People v. Martin

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[Crim. No. 8788. Second Dist., Div. Four. Feb. 21, 1964.]

THE PEOPLE, Plaintiff and Respondent, v. FRED RAMBERT MARTIN, Defendant and Appellant.

COUNSEL

Dahlstrum & Walton and Richard A. Walton for Defendant and Appellant.

Stanley Mosk, Attorney General, William E. James, Assistant Attorney General, and David M. Rothman, Deputy Attorney General, for Plaintiff and Respondent.

OPINION

BURKE, P. J.

Defendant was charged with and convicted of possession of narcotics, having been previously convicted twice for the same offense. A motion for a new trial and probation were denied and defendant appeals from the judgment.

Three Los Angeles city policemen, attached to the narcotics detail, allegedly received information about 7 p.m. on April 8, 1962, concerning defendant who was not a resident of the City of Los Angeles but lived in the City of Alhambra in Los Angeles County. They had previously learned that defendant had suffered convictions for possession and use of narcotics. They went to defendant's hotel about 9 p.m. and awaited his appearance which occurred at approximately 10:30 p.m. He was unknown to the officers except through photographs they had seen in the police files. Defendant was approached in the hallway of the hotel, the officers approaching him from both directions, the hallway being otherwise closed off. Officer Wesley identified himself as a police officer, and Officer Pace [225 Cal. App. 2d 93] immediately asked defendant how his "marks" looked, referring to "scab" and "injection" marks, to which defendant replied "pretty bad." Officer Pace asked defendant to remove his jacket, which he did, and the officer examined defendant's left arm with a flashlight, observing some marks which he considered to have been caused by an injection needle. Thereupon defendant was arrested, specifically for use of narcotics under section 11721 of the Health and Safety Code, which section was later declared unconstitutional fn. 1 insofar as it applied to narcotic addiction.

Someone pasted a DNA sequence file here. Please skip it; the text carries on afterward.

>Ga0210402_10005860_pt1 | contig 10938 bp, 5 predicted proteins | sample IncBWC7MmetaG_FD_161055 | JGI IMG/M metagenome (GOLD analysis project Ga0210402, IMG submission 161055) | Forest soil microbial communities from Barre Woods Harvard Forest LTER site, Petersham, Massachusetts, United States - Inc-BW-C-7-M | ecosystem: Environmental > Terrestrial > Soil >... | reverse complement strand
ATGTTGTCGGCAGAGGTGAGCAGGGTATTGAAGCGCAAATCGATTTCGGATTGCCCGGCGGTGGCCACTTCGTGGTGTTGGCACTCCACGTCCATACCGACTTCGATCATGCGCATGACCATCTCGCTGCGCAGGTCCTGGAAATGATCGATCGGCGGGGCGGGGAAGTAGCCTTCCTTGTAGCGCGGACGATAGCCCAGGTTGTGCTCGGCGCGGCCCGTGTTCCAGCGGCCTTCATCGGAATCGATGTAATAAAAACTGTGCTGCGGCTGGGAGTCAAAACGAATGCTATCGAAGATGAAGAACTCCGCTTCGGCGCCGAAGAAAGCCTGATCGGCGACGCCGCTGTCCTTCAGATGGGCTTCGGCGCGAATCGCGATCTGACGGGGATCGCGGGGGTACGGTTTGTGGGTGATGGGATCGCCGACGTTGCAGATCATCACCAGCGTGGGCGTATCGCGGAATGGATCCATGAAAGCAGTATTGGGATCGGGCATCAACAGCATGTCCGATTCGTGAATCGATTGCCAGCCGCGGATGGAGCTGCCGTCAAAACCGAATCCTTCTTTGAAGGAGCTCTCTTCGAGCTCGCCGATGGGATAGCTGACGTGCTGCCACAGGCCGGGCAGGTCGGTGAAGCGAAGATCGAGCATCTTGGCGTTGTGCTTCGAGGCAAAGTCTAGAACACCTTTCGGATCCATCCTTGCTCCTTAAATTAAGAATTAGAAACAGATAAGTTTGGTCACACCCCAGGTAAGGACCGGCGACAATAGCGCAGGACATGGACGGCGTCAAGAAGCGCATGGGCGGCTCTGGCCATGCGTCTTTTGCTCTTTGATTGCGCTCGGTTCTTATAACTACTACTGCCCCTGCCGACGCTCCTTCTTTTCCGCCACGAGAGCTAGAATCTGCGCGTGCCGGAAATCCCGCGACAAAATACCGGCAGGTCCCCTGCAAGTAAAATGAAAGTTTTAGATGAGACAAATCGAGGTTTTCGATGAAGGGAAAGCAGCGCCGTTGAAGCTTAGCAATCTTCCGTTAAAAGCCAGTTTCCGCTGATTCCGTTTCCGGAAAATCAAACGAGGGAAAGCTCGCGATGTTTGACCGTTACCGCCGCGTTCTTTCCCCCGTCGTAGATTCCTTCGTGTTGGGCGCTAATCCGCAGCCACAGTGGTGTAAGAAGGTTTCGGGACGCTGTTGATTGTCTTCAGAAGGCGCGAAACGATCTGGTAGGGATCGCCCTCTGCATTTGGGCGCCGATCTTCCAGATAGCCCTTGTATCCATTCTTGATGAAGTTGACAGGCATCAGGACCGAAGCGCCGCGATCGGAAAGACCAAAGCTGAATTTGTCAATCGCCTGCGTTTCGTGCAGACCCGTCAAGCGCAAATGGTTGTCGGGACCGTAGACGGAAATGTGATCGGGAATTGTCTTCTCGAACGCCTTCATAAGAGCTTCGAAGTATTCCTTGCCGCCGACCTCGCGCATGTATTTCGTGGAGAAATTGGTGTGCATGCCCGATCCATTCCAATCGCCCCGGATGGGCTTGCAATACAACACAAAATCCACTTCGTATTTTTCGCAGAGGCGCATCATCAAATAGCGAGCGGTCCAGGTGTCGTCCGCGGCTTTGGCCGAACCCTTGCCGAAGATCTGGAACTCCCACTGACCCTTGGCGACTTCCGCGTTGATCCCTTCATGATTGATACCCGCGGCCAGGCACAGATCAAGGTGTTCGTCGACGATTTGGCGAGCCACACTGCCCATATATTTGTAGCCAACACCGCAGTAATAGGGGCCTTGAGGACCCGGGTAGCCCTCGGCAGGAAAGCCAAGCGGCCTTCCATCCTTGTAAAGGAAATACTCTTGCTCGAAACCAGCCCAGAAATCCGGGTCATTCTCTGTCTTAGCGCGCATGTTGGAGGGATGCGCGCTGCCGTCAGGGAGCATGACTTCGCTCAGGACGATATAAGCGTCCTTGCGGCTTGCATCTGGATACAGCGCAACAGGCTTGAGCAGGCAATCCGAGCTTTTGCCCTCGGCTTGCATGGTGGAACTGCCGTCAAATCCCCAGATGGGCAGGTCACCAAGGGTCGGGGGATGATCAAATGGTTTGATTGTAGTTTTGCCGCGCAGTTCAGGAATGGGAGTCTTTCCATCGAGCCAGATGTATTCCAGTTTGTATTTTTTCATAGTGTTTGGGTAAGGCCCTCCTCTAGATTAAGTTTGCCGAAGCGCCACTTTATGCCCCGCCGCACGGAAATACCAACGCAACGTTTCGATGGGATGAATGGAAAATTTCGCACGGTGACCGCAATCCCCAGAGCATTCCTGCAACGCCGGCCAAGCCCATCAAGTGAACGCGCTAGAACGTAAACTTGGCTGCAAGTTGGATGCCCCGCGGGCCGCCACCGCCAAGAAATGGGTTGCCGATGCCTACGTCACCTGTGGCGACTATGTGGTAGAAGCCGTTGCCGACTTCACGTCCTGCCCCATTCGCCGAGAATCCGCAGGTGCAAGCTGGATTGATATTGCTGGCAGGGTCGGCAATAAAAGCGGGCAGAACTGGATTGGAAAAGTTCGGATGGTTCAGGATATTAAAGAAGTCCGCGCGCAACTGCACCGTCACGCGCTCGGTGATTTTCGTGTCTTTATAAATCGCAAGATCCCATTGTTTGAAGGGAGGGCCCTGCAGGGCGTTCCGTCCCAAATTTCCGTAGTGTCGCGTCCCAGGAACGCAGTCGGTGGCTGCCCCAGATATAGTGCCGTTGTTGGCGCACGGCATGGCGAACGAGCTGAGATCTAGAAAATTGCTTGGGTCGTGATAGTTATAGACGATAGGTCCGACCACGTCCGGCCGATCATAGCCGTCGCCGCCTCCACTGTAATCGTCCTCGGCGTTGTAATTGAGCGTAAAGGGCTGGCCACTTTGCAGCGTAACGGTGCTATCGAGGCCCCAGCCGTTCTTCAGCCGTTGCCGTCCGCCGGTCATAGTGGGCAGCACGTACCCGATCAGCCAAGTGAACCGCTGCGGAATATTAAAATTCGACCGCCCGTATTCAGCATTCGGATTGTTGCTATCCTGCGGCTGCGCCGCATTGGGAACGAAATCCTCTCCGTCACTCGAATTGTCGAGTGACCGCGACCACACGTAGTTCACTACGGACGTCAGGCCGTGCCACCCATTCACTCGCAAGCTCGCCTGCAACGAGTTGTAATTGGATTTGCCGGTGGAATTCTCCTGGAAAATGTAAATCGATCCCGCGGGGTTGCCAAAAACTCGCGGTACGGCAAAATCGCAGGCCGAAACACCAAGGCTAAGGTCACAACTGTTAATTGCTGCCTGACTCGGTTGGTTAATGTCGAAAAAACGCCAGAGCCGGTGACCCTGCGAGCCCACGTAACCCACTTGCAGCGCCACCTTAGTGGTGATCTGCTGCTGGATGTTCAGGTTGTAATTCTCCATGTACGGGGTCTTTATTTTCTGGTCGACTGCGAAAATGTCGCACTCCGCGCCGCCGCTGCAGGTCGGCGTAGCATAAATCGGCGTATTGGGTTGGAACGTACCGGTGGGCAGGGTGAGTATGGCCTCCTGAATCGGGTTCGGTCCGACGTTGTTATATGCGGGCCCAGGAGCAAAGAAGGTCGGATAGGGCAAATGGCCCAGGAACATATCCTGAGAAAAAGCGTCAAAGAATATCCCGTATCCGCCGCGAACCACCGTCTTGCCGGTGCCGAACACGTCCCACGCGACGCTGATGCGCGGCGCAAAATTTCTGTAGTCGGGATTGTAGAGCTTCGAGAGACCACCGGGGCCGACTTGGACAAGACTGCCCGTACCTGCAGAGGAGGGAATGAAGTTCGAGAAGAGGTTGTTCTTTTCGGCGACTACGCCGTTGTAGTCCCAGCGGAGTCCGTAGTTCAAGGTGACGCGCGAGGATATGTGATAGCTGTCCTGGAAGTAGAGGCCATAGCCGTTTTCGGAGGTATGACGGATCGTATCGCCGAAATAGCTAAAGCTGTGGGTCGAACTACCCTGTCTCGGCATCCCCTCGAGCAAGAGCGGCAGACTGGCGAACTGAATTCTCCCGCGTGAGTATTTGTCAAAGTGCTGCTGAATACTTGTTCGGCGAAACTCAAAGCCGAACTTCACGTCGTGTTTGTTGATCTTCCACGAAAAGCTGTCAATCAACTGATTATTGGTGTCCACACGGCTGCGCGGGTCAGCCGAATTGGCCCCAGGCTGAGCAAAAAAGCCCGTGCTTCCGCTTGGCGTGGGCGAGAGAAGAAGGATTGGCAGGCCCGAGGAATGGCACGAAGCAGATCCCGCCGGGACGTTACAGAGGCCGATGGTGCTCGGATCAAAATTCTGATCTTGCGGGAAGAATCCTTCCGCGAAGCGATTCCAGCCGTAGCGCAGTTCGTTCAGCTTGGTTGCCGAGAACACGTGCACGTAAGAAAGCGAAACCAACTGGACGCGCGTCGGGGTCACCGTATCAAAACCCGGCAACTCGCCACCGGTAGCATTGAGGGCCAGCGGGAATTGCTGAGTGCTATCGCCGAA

Defendant was then asked whether he was in possession of any narcotics and he stated that he was not. He was asked if he would mind if his room were searched and defendant said, "I have just about had it, come on and I will show you where it is." Defendant produced his key for the officers with which Officer Wesley opened the door to defendant's room, and defendant directed the officers to a nightstand in which a quantity of powdery substance, later analyzed and proved to contain heroin, was found, plus an empty condom and a razor blade.

Defendant contends: